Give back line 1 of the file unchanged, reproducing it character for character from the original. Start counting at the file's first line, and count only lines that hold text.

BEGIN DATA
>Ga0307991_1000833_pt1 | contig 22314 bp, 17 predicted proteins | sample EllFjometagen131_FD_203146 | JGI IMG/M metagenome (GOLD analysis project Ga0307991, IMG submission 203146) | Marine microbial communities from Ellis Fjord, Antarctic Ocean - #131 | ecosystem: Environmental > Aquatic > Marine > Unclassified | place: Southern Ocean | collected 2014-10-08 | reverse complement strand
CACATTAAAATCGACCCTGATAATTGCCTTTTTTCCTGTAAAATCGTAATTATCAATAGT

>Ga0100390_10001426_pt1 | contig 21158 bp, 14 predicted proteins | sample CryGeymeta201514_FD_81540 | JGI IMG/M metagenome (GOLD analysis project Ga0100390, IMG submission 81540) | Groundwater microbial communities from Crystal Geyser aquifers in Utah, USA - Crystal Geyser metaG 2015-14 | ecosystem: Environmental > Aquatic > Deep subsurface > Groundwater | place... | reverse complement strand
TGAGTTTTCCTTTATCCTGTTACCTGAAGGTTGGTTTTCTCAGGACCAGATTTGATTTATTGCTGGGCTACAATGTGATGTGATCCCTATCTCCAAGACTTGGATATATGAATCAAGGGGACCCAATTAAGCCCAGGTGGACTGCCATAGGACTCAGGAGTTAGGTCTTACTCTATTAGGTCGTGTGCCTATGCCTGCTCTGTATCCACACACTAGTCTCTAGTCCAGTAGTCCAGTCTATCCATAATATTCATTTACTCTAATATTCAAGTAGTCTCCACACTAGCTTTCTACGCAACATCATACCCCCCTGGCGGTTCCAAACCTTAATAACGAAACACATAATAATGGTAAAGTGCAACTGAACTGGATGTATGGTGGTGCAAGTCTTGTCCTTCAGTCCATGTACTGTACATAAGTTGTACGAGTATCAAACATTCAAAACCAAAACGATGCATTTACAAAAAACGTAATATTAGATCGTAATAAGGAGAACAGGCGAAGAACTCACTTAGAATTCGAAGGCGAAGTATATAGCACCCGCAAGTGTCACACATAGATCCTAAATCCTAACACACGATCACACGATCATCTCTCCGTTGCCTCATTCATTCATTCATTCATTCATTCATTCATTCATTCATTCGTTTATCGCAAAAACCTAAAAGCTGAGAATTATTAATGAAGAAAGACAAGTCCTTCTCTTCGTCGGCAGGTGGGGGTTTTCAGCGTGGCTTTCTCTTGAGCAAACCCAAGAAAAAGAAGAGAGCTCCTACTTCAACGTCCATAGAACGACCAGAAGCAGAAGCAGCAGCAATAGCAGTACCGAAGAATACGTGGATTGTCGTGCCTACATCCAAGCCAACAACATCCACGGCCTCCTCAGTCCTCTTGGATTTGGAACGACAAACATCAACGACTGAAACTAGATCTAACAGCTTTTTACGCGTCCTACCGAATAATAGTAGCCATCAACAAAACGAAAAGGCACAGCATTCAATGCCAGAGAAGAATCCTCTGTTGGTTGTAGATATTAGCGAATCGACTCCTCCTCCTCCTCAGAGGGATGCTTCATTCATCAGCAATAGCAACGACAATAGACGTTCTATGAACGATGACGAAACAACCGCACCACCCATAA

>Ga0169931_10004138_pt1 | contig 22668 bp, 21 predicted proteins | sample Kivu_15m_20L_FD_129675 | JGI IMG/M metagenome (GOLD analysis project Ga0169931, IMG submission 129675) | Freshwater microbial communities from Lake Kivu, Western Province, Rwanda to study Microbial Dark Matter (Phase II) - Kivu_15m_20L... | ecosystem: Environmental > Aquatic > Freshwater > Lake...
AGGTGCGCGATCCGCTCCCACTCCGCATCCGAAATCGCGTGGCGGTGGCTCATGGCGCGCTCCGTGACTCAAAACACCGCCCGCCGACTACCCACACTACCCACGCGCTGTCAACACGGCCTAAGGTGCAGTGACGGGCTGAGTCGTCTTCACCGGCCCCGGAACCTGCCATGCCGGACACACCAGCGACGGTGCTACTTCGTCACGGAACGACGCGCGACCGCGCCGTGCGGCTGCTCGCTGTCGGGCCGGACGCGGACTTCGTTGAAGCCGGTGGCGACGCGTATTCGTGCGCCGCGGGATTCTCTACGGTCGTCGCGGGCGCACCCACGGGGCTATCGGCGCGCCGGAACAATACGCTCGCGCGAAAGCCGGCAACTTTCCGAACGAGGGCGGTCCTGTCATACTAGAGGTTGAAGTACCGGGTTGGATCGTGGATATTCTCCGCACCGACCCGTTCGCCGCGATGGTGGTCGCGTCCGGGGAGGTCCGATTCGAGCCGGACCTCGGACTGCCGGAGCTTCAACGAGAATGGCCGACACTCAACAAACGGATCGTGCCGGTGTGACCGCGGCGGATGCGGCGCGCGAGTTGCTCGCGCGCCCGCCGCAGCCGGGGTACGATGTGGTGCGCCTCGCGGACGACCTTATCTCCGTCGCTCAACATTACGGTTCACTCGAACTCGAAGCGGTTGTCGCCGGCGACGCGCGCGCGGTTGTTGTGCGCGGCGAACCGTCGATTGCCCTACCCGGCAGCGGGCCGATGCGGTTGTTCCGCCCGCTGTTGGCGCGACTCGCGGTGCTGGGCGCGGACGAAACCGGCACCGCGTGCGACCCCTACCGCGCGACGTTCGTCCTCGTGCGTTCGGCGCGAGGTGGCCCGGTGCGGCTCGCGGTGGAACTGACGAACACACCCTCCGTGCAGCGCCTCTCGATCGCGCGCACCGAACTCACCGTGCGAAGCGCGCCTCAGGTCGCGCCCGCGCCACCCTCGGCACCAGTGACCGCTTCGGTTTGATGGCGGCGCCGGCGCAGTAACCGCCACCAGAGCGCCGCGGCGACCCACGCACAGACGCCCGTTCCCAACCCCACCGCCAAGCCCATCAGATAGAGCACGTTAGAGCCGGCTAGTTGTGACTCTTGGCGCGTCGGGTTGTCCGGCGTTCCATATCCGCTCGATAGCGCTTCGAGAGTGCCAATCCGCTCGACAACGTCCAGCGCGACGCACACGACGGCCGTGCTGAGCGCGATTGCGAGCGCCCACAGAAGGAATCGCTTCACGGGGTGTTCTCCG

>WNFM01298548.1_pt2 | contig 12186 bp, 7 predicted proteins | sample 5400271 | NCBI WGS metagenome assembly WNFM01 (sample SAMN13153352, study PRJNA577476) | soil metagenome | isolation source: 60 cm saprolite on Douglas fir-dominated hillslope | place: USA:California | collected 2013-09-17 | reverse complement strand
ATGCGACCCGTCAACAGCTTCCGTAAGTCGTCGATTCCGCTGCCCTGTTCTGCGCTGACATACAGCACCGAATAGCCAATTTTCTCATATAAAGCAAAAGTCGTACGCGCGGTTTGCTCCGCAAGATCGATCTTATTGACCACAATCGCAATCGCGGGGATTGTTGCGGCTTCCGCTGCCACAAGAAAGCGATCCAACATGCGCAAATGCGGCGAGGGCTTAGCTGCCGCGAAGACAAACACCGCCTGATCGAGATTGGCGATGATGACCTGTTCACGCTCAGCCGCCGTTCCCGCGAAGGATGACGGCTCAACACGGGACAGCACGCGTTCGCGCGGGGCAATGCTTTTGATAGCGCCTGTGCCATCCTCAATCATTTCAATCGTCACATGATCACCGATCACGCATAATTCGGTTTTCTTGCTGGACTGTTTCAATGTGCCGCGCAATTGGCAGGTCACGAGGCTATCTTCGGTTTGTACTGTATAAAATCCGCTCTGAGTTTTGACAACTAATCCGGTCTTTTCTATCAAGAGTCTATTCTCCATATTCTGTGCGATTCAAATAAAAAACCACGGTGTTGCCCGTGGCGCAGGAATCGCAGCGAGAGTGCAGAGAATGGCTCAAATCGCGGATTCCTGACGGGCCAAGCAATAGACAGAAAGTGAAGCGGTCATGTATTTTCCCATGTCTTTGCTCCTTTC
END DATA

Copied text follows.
>Ga0307991_1000833_pt1 | contig 22314 bp, 17 predicted proteins | sample EllFjometagen131_FD_203146 | JGI IMG/M metagenome (GOLD analysis project Ga0307991, IMG submission 203146) | Marine microbial communities from Ellis Fjord, Antarctic Ocean - #131 | ecosystem: Environmental > Aquatic > Marine > Unclassified | place: Southern Ocean | collected 2014-10-08 | reverse complement strand